Duck Punching jQuery Ajax

Mar 27 2012

jQuery JavaScript

I recently came across a very particular problem using jQuery's ajax() function. I wanted to have a global handler that would intercept all "success" requests, check them for a return code and only continue processing if the code returned had a value of "1". It would then display a graceful message regardless the value of the return code. I also did not want to add any extra code into each success function as I have about 100 different ajax requests. The existing jQuery ajax utilities were unable to accomplish this so I needed a different solution.

The solution is a design pattern referred to as "duck punching", and it has three parts:

  • save the old function
  • overwrite the function with your own function
  • insert the old function back into your new function somewhere

Note that we are not dealing with ajax errors themselves, we are assuming the request was sent okay, but that perhaps input was incorrect, or an email already exists, something of that nature.

The most trivial example is quite simple and looks something like this:

var _old = someFunc;

someFunc = function(arg1, arg2)
{
    //add some code here

    return _old.apply(this, arguments);
}

This is a fantastic JavaScript technique that is definitely good to have in your bag of tricks. What's great is that we can add some conditionals and completely avoid running the old function altogether if we wanted to:

var _old = someFunc;

someFunc = function(arg1, arg2)
{
    //add some code here

    if( [condition] )
        return _old.apply(this, arguments);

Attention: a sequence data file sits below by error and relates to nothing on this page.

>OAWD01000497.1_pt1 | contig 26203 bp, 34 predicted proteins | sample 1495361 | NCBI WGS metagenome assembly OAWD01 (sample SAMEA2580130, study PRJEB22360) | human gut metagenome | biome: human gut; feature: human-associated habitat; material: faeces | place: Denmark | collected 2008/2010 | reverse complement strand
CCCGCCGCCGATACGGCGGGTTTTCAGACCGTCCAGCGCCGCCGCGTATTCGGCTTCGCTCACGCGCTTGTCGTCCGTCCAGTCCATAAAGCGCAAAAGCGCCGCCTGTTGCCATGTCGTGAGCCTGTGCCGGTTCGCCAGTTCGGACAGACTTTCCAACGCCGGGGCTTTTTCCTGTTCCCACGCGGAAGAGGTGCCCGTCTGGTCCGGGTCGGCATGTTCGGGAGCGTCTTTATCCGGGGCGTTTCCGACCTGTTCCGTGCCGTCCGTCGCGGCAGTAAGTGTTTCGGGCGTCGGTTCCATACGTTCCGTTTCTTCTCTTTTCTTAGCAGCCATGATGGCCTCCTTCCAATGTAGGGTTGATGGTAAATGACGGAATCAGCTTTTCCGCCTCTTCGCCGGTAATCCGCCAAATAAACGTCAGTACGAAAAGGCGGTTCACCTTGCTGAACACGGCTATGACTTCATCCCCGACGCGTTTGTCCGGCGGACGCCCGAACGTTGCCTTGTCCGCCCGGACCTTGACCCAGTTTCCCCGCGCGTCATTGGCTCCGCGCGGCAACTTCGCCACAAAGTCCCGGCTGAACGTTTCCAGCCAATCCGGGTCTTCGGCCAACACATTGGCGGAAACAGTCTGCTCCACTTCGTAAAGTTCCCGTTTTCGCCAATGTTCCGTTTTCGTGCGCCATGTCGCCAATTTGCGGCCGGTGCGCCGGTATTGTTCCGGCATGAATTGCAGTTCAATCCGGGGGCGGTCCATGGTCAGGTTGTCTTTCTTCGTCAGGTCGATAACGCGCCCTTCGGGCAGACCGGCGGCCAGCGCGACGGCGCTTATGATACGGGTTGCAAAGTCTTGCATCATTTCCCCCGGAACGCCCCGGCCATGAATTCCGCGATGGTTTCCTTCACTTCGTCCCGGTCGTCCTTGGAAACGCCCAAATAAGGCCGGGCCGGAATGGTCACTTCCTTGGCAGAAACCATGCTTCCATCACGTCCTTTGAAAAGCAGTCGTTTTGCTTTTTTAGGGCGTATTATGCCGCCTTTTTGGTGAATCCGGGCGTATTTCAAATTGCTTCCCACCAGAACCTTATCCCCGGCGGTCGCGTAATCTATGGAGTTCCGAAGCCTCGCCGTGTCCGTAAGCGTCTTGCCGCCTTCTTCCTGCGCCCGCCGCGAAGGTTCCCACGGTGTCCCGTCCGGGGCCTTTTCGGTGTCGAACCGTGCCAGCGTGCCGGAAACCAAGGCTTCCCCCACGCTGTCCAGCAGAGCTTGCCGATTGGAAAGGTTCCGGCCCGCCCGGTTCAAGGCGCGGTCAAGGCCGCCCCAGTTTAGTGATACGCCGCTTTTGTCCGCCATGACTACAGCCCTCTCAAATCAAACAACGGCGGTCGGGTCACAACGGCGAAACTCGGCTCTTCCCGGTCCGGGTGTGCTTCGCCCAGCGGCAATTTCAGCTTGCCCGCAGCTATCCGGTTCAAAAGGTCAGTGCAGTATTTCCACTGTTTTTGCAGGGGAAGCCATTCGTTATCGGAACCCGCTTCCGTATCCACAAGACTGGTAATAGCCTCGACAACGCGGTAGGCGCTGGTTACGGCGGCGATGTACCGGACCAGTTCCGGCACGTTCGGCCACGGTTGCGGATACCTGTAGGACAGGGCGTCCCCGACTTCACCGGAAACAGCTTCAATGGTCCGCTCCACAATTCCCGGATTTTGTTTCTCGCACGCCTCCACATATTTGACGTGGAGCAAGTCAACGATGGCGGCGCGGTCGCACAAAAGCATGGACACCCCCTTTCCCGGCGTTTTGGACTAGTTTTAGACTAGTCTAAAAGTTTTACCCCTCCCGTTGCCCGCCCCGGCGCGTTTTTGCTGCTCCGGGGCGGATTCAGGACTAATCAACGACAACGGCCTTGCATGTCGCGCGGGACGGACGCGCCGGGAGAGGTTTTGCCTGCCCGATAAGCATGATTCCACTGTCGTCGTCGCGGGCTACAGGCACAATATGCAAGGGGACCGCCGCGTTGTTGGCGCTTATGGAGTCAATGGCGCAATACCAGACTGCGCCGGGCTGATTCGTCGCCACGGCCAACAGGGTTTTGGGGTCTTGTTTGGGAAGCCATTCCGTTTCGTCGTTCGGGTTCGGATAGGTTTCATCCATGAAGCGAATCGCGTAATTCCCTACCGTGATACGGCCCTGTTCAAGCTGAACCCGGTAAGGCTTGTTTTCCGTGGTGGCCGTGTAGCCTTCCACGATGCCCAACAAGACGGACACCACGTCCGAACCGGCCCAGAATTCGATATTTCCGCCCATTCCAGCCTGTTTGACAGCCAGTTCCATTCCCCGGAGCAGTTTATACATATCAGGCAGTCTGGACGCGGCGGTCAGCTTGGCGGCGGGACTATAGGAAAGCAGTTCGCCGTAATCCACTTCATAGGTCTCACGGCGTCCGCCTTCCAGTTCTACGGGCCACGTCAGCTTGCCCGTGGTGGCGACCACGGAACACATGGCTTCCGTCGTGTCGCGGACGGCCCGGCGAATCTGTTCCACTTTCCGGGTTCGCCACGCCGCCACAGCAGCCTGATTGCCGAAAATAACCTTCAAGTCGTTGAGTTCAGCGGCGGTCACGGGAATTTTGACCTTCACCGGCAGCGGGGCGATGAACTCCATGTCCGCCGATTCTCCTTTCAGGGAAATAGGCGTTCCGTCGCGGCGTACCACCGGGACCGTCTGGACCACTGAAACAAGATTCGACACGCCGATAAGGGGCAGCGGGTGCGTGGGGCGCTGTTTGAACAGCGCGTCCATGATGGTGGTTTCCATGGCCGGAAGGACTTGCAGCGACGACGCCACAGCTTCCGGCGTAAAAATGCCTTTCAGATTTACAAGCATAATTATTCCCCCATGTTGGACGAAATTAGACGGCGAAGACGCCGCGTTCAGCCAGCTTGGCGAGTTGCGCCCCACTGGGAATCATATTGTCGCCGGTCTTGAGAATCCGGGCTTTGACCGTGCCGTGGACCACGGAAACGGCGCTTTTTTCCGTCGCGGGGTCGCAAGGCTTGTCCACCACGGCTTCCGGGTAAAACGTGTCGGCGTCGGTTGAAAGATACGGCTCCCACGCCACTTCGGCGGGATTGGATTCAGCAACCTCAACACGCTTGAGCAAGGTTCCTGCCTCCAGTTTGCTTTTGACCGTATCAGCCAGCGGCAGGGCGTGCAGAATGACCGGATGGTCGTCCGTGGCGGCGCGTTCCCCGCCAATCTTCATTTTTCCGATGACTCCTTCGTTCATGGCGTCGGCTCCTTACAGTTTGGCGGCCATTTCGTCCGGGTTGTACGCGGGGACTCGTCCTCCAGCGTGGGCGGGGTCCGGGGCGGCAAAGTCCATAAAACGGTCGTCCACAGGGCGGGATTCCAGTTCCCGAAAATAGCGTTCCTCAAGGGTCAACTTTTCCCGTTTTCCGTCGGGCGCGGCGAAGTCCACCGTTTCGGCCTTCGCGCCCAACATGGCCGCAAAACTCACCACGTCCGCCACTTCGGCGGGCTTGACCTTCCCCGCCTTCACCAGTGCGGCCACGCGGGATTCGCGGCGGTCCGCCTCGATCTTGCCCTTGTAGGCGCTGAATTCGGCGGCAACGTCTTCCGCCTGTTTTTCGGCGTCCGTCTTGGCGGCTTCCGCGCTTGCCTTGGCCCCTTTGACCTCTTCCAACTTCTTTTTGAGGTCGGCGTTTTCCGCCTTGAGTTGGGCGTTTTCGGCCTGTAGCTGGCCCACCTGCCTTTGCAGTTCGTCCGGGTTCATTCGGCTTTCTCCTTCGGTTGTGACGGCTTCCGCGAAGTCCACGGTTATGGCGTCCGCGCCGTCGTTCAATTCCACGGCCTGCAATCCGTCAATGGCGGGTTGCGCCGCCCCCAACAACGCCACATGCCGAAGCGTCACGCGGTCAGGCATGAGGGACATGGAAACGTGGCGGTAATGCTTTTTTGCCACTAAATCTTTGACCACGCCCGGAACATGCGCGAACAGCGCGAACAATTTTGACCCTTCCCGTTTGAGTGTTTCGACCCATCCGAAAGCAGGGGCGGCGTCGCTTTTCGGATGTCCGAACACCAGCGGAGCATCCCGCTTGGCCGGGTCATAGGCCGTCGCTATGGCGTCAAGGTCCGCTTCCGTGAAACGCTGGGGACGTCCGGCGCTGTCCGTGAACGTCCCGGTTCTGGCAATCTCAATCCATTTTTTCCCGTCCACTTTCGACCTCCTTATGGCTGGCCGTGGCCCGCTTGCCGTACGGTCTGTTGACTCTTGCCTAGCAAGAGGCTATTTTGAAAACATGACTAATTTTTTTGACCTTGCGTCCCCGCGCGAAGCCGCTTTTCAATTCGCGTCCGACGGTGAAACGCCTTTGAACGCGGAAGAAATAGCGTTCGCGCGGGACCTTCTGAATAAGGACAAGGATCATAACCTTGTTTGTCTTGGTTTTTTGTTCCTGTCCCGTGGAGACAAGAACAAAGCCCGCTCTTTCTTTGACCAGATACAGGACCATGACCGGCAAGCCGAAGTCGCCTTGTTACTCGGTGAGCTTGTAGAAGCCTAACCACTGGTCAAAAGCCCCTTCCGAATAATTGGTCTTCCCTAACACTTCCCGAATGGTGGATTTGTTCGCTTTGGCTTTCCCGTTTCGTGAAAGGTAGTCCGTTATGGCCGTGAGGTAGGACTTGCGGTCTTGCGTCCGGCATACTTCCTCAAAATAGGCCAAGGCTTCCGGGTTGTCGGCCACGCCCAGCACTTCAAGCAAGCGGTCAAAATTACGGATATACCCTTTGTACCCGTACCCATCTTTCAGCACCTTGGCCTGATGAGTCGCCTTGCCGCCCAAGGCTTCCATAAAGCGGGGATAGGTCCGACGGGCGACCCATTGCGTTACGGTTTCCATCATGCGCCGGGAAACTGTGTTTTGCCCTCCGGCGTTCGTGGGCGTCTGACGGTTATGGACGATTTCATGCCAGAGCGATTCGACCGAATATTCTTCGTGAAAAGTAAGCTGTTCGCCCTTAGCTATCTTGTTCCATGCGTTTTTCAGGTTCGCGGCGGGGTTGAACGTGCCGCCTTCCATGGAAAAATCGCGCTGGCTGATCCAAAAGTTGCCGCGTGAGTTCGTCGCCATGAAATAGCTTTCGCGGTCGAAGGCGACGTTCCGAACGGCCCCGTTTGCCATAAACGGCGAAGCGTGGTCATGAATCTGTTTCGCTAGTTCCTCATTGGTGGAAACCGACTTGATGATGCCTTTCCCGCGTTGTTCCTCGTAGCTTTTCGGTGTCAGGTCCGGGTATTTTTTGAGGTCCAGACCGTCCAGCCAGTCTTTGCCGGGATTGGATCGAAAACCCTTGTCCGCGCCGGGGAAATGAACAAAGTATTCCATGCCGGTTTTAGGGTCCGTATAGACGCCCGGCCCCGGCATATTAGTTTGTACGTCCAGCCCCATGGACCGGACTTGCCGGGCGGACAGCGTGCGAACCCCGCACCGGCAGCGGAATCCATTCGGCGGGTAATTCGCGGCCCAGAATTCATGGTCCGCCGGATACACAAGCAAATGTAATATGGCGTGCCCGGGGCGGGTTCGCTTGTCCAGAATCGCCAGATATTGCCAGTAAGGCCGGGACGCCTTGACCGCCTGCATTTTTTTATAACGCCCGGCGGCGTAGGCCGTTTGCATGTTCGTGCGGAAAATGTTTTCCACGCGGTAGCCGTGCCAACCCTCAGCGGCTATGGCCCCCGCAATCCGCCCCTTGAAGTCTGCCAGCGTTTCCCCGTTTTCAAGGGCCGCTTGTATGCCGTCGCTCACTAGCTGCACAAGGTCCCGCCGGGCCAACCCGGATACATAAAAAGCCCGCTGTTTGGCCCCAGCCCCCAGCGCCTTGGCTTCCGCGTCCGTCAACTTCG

else
        // do nothing
}

This now fulfills the criteria for our initial problem and lets us hijack the jQuery ajax() success callback and insert some of our own code. We will take advantage of the ajaxPrefilter() function here which lets us modify our ajax options before they are sent. Note how we also make sure the success callback is set so that we don't interfere with some of the other shortcut functions in jQuery like load() and getScript().

$.ajaxPrefilter(function( options, originalOptions, jqXHR )
{
    if(options.success)
    {
        var _old = options.success;

        options.success = function(response)
        {
            ajaxPostProcess(response);
            if(response.code > 0) _old.apply(this, arguments);
        }
    }
});

Let's say we always return JSON data in a format like follows:

{
    "code": "1",
    "message": "Email already exists",
    "data": "data here if any"
}

Now when we make any ajax calls we don't have to worry about handling any response from the server, we know it has passed our tests and we can focus on just writing the "success" logic for that particular ajax call.

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